10 Fantastic Ways to Heat Up the Space Around a Fireplace
No built-ins? No problem. Here's how designers maximize — and let breathe — those hard-to-define areas around hearths and mantels.
Photo By: Savage Interior Design
Photo By: Emily Jenkins Followill
Photo By: Charlotte Lucas Interior Design
Photo By: Davenport Designs
Photo By: Laura Negri
Photo By: Lauren Rubinstein
Photo By: David Christensen
Photo By: Dustin Peck Photography
Photo By: Matt Odom
Photo By: Jennifer Foster
Consoles and More
Sleek console tables on either side of the fireplace in a transitional living room function as a place for art and sculpture says designer Jonathan Savage. Benches underneath each console allow for additional seating to be tucked away, but also easily accessible.
The great room in a lakeside living room has a sofa nestled next to a large stone fireplace. Carter Kay Interiors was tasked with giving the room a more human scale and creating a welcoming, cozy environment for small and large gatherings. The custom high-back Saladino sofa is scaled to relate to the fireplace opening and mantel. The designers had horizontal iron rods made for the draperies and had those same rods turn the corner, adding vertical straps to create an ever-changing art wall. The cozy corner also has plenty of pillows to sit back and watch the boats, along with a vintage iron and suede chair, a pair of iron lamps and layered rugs.
This living room serves as an extension of the property's lush surroundings on Kiawah Island, South Carolina. Charlotte Lucas Interior Design used greenery in elegant containers, natural fibers and organic colors around the fireplace to exude the same peaceful energy that the coastal views provide.
Dress It Up
"I like the idea of having a chest next to a fireplace because it allows for artwork or mirrors to be displayed," says designer Lauren Davenport. The chest provides a way to store games, throw blankets and items that don’t need to be accessed every day but can be kept close at hand. The two-drawer chest has a Greek key design with a limed oak finish, while reclaimed wood is used for the mantel. The mirror captures and reflects light throughout the living space.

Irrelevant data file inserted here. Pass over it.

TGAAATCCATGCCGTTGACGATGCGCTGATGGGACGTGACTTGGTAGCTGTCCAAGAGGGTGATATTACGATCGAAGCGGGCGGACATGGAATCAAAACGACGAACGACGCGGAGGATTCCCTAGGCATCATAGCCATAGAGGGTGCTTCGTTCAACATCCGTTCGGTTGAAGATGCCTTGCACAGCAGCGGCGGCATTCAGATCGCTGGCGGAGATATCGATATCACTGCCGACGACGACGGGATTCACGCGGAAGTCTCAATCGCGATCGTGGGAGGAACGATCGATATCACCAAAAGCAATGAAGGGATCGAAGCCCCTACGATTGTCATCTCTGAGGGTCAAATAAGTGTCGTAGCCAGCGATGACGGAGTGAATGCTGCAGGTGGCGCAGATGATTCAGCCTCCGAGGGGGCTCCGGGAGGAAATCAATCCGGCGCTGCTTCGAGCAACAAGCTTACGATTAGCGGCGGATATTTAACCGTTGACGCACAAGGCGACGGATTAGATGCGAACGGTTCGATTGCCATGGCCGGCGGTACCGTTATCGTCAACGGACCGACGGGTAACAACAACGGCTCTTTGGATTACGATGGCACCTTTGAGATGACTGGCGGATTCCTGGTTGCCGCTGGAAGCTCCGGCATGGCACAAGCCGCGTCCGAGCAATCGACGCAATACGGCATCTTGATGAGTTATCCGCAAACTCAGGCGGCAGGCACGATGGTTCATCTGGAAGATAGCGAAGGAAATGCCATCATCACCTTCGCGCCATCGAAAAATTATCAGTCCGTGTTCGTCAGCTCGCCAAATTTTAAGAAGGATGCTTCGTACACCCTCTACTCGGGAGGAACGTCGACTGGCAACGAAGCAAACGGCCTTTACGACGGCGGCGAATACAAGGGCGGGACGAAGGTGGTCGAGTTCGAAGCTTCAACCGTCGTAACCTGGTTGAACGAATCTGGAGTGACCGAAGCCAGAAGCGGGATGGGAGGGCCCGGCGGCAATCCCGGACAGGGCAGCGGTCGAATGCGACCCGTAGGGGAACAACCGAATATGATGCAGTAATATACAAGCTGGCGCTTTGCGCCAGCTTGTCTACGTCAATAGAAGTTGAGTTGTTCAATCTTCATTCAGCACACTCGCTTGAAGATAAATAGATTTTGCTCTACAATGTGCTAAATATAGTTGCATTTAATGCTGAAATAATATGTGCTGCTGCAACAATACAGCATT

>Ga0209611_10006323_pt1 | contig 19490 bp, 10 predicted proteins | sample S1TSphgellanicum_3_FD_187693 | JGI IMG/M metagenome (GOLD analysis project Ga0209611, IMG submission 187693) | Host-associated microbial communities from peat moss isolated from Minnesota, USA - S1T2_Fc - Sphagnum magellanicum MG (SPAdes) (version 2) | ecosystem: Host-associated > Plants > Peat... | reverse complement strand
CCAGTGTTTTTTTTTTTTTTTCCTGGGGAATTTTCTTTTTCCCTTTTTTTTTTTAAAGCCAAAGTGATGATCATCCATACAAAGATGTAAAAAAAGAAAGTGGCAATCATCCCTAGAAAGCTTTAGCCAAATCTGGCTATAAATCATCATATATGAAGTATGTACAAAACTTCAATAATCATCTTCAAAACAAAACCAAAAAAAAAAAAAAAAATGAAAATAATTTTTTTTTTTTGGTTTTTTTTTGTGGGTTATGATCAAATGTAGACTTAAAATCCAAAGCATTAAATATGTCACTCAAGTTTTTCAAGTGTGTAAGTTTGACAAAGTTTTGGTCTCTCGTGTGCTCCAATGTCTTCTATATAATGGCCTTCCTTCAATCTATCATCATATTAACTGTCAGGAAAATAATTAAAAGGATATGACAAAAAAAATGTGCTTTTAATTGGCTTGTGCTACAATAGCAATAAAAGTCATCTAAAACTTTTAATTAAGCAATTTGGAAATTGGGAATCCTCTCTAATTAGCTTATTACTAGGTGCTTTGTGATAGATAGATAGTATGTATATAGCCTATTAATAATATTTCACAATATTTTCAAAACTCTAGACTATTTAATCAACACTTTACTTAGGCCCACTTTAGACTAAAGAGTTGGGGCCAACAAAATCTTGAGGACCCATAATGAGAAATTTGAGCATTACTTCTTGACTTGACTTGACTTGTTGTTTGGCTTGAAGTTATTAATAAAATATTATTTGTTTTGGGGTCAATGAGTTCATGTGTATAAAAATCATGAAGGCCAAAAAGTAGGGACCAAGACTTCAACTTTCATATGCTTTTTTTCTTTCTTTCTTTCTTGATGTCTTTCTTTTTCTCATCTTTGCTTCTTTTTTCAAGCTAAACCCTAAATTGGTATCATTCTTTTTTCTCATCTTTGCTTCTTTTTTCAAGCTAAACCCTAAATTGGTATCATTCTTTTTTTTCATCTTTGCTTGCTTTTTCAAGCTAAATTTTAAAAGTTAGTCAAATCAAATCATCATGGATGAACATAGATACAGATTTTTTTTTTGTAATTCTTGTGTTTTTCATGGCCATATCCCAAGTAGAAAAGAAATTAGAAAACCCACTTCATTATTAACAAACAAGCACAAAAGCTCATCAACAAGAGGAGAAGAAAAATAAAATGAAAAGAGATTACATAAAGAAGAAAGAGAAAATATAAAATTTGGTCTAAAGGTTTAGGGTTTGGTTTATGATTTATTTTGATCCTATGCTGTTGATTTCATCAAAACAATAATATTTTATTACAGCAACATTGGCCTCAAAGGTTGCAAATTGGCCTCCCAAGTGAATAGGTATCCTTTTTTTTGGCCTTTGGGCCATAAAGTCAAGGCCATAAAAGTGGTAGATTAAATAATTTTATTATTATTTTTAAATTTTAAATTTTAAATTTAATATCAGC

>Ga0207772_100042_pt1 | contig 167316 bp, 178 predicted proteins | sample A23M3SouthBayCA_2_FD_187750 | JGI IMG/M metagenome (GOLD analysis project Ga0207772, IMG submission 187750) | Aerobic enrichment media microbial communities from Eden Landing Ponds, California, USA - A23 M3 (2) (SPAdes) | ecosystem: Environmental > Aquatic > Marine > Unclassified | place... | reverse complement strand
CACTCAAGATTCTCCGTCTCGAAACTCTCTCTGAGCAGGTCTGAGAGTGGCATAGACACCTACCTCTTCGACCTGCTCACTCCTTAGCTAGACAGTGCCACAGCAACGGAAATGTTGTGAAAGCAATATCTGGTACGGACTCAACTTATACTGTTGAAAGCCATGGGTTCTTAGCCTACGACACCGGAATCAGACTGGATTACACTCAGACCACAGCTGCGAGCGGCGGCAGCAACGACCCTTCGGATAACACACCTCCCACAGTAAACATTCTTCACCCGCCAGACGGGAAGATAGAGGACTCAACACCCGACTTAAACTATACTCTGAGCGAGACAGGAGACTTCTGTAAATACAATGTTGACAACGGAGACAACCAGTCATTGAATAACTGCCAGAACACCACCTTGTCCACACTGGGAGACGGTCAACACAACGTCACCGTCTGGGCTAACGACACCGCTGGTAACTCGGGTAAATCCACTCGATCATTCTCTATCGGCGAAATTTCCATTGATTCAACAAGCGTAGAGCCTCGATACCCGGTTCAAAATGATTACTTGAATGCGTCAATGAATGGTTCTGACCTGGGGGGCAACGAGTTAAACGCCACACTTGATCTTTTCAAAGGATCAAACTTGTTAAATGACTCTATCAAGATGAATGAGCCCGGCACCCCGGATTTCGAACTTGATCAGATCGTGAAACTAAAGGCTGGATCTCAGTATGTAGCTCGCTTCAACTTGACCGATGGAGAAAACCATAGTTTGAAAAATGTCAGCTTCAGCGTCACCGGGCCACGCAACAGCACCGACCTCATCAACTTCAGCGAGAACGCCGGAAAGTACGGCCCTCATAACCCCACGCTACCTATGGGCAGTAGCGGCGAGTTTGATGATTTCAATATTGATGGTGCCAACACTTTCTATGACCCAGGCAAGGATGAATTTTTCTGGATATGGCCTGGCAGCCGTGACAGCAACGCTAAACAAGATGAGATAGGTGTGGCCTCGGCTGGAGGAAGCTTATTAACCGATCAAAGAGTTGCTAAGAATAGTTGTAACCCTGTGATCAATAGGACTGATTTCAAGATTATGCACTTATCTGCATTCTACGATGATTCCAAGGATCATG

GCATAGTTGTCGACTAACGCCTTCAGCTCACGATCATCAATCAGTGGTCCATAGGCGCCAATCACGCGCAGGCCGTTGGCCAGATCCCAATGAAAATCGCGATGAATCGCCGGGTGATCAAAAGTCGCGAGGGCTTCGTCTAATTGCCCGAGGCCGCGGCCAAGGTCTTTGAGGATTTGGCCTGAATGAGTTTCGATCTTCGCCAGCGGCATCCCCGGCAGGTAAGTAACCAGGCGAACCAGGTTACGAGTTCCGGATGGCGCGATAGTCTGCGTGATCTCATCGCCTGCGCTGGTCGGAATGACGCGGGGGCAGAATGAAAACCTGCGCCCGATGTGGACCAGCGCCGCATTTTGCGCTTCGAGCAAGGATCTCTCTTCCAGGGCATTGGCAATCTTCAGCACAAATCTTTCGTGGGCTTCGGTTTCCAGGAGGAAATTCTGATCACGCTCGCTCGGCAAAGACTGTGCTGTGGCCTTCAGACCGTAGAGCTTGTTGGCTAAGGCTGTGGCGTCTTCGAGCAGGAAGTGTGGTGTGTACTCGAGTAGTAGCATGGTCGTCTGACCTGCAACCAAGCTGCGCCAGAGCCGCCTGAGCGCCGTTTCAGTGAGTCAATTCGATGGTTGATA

A desk is positioned next to the fireplace in an elegant master bedroom designed by Phoebe Howard for a Southeastern Designer Showhouse in Atlanta. It's a spot to reflect, and maybe pen a note, in the sophisticated space with a soft gray-green palette.
A carved wood media cabinet holds TV and stereo components on one side of the fireplace, while the other side serves as a reading corner with furry white stools in a contemporary kid-friendly space. The family has two young girls who love anything “furry” or with glitter, so Kandrac & Kole Interior Designs chose stools with furry tops to turn the nook into a quiet reading hideaway. "They loved it," says designer Kelly Kole.
Designer Suzanne Kasler's elegant white dining room combines contemporary and classic design. The buffet and artwork fit seamlessly into a nook beside the fireplace, while the light blue curtains are a focal point opposite it.
Build an art-and-furnishings plan around a central focal point, such as a fireplace. In a northern California arts-and-crafts home, designers Jason Oliver Nixon and John Loecke with Madcap Cottage painted the red-brick fireplace so that it would become part of the room rather than dominate the space. They also switched out the hearth to a pale stone to tie it together with the painted mantel. Remember that artwork can hang low to the floor and below eye level, say the designers, author of "Prints Charming: Create Absolutely Beautiful Interiors with Prints & Patterns." A bar next to a fireplace is a cozy spot — pour yourself a martini, they say, then curl up beside the fire.
Marking the Spot
A traditional wooden hutch is next to a fireplace with a decorative screen in the living room of a decorators' Design House in Macon, Georgia.
Let the Light In
Windows were originally planned on both sides of the fireplace, but designer Jennifer Eanes Foster says she asked for them to be changed to doors leading to a covered side porch. "Bookshelves would have looked cluttered and jammed up against the mantel on such a small wall," she says.